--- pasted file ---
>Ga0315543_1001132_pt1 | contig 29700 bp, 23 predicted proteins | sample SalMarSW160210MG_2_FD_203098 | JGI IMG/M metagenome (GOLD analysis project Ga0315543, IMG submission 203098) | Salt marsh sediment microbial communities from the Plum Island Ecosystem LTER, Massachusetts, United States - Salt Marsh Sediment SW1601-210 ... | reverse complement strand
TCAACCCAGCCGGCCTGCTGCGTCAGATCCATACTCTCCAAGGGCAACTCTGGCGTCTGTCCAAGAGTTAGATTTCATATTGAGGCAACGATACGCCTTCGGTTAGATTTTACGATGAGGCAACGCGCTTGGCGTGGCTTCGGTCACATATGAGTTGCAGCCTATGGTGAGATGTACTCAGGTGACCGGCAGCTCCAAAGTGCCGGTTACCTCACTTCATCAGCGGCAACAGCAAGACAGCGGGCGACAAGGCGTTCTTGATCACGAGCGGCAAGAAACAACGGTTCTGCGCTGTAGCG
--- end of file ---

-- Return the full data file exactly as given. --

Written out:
>Ga0315543_1001132_pt1 | contig 29700 bp, 23 predicted proteins | sample SalMarSW160210MG_2_FD_203098 | JGI IMG/M metagenome (GOLD analysis project Ga0315543, IMG submission 203098) | Salt marsh sediment microbial communities from the Plum Island Ecosystem LTER, Massachusetts, United States - Salt Marsh Sediment SW1601-210 ... | reverse complement strand
TCAACCCAGCCGGCCTGCTGCGTCAGATCCATACTCTCCAAGGGCAACTCTGGCGTCTGTCCAAGAGTTAGATTTCATATTGAGGCAACGATACGCCTTCGGTTAGATTTTACGATGAGGCAACGCGCTTGGCGTGGCTTCGGTCACATATGAGTTGCAGCCTATGGTGAGATGTACTCAGGTGACCGGCAGCTCCAAAGTGCCGGTTACCTCACTTCATCAGCGGCAACAGCAAGACAGCGGGCGACAAGGCGTTCTTGATCACGAGCGGCAAGAAACAACGGTTCTGCGCTGTAGCG